Storage virtualization came about as a set of services to enable true sharing and pool of storage devices within a SAN. With the emergence of storage over IP, storage networks need no longer to be confined to fiber channel SANs, but will cross over IP networks, by connecting multiple SANs together. The services that storage virtualization provide in the future will need to take into account the convergence of SANs and storage over IP. This means, first of all, the ability to administer and monitor multiple SANs centrally from a single administrative console. Administration is no longer limited to elements within a SAN, but must also include the ability to monitor elements connecting SANs through the IP networks, such as SAN gateways and routers.
Disaster recovery applications stand to gain the most benefit from storage virtualization services across SANs. Extending mirroring and copying capabilities to remote sites enables automated and more reliable disaster recovery options than backing up to tape and manually transporting tape cartridges to remote sites. With remote mirroring and remote copying over long distance IP networks, multiple copies of the data can exist in multiple remote sites. The latency of long-distance IP networks requires other mirroring options besides pure synchronous, where a write isnt complete until all copies of the data are written.
The types of remote mirroring include asynchronous (buffered) and semi-synchronous mirroring. In asynchronous mirroring, the write completes as soon as one of the mirrors is written. Semi-synchronous mirroring allows a limited number of writes ahead. In other words, if a backlog of previous writes havent been completed at the remote mirror, then the system wont accept any more asynchronous writes until some of the outstanding writes to the mirror have been completed. To support backup to a remote tape library, remote snapshot and point-in-time copy capabilities also are necessary. A number of high-end RAID applications and SAN applications offer some of these remote replication options.
To cross the SAN boundary, storage virtualization must also support the bridging of fibre channel traffic to an IP network. Currently, there are two main approaches to bridging the two types of networks: fibre channel over IP and iSCSI. Fibre channel over IP encapsulates fibre channel frames in IP packets to transport fibre channel commands through an IP networks. Once the fibre channel frame arrives at the target SAN, then the IP packet is stripped of the IP headers down to the fibre channel frame content. In this approach, only the gateways at the end of the SAN need to know about fibre channel over IP in order to assemble and disassemble the packet.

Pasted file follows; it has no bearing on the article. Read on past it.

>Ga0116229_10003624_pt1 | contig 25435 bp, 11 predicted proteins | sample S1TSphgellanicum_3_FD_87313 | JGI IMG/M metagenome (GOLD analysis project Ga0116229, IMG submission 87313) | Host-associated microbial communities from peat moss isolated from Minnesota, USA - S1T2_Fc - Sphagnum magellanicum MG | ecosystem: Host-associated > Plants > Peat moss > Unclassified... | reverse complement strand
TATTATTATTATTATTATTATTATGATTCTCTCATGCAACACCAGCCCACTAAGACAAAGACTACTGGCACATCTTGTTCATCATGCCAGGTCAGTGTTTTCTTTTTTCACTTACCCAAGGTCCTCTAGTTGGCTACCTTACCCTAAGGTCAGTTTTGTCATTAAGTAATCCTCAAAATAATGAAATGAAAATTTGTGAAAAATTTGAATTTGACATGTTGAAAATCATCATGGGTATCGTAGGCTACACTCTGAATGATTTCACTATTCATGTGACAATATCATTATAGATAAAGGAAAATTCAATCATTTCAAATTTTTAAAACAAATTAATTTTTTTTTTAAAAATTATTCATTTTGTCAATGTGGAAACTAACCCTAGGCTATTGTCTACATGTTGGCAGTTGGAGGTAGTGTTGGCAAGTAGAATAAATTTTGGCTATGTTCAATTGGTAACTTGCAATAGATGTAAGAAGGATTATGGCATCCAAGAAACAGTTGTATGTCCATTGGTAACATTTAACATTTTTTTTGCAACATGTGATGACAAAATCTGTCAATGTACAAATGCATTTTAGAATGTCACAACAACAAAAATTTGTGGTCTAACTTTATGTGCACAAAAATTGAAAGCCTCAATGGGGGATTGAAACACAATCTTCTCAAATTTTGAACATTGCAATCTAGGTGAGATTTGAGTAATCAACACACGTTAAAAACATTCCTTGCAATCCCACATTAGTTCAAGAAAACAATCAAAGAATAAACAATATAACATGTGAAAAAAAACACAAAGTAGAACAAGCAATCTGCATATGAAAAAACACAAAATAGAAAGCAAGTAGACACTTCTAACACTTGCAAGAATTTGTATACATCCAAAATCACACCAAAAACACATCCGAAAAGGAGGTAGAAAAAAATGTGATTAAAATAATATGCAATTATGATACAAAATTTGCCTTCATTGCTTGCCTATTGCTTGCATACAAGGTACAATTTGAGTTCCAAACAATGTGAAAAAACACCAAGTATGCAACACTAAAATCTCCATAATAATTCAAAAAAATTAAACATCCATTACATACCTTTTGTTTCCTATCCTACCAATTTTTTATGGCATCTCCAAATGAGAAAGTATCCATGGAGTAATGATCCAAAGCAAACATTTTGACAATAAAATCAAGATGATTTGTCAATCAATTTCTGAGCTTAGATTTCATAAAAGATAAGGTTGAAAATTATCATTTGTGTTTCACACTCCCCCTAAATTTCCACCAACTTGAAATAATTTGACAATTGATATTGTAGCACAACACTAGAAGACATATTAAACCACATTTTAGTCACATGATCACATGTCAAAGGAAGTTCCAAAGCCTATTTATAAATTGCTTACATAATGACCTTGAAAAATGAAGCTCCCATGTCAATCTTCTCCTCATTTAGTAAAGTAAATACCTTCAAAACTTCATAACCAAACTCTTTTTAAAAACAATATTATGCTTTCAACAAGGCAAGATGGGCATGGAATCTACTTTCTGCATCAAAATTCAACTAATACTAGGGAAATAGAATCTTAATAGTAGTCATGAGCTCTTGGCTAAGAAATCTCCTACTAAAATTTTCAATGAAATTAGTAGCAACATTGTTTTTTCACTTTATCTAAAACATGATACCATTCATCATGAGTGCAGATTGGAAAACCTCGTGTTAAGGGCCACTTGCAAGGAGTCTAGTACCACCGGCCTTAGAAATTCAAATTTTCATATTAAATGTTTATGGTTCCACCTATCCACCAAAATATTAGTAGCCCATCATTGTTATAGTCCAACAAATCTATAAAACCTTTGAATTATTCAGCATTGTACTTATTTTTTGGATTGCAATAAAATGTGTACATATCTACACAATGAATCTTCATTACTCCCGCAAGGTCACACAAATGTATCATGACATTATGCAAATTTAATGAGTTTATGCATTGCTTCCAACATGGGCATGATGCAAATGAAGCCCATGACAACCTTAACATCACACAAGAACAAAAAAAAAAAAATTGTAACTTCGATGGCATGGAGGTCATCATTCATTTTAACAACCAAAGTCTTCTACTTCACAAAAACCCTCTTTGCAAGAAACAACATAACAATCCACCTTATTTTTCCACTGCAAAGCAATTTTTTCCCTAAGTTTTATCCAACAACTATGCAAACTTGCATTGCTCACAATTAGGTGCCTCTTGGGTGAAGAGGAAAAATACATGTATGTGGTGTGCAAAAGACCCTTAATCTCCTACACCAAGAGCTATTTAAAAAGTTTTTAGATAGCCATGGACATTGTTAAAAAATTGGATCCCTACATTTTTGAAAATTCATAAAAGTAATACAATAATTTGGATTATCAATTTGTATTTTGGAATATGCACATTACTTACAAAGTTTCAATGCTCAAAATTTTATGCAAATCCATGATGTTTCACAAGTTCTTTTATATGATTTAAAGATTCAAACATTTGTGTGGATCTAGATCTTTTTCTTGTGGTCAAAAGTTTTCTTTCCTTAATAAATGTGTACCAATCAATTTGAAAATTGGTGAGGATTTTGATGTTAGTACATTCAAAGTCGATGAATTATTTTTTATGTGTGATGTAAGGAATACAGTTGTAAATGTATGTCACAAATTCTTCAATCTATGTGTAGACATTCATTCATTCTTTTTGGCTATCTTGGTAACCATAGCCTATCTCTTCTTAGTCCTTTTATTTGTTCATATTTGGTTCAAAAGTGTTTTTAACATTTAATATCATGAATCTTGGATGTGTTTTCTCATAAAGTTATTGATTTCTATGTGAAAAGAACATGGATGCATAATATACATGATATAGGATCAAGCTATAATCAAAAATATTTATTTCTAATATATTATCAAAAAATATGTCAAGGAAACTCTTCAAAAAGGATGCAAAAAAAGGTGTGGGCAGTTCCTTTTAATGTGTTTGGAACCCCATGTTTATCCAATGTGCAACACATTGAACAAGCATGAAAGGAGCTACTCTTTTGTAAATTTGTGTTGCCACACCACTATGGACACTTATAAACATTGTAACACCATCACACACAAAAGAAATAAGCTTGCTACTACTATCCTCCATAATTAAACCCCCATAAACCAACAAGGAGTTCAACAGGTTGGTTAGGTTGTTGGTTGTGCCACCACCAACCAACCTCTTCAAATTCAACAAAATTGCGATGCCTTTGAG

The advantage of fibre channel over IP is that it doesnt require any changes to the existing fibre channel or IP infrastructure. It doesnt require hosts to be equipped with new drivers or host bus adapters that recognize the new protocol. Only edge fibre channel over IP gateways need to be introduced into the networks.
iSCSI is a mapping of SCSI-3 to TCP. Native iSCSI support requires drivers. Host bus adapterss and network interface cards need to be installed at the host side to recognize this protocol. At the storage side, it requires a new iSCSI array attachment. In addition, new SAN gateways, switches or SAN routers are required to bridge fibre channel elements to a gigabit Ethernet.
The advantages of iSCSI are that it allows direct connection of iSCSI- enabled hosts and storage devices to an IP network, while still accommodating fibre channel storage and hosts to participate as well. However, it does require reconfiguration of the host and storage to provide direct connection. The performance of TCP as a storage transport protocol is also an issue. However, a number of host bus adapters, and network interface cards offer TCP processing in hardware.
Regardless of the protocol of choice, storage virtualization services should make the existence of different protocols transparent. In fact, the platforms where storage virtualization is implemented as SANs and IP converge may very well be within the SAN gateway, or the SAN routers or the switches that connect SANs to IP networks, as well as iSCSI hosts and storage. Some vendors have also started to implemented SAN appliances that server as server gateways between SANs and data networks. These SAN appliances currently use standard servers and operation systems. In the future, special-purpose appliances and operating systems may be developed to extend storage virtualization over IP.
Backup support is another key advance for storage virtualization in the future. If you can virtualize storage, the next step is to virtualize tape. Tape virtualization means first of all to bring the tape devices into the SAN so that they can be shared among hosts and servers. Then storage virtualization appliances can make true serverless backup a reality by providing extended copy functions. Extended copying essentially moves the burden of doing backup from the backup server to the storage virtualization appliance. This procedure will remove the need for a separate backup server and allow virtualization of both tape and storage, whether they coexist in the same SAN or in different SANs, located in different areas connected over a long-distance network.
Elizabeth M. Ferrarini She is a free-lance writer from Boston, MA.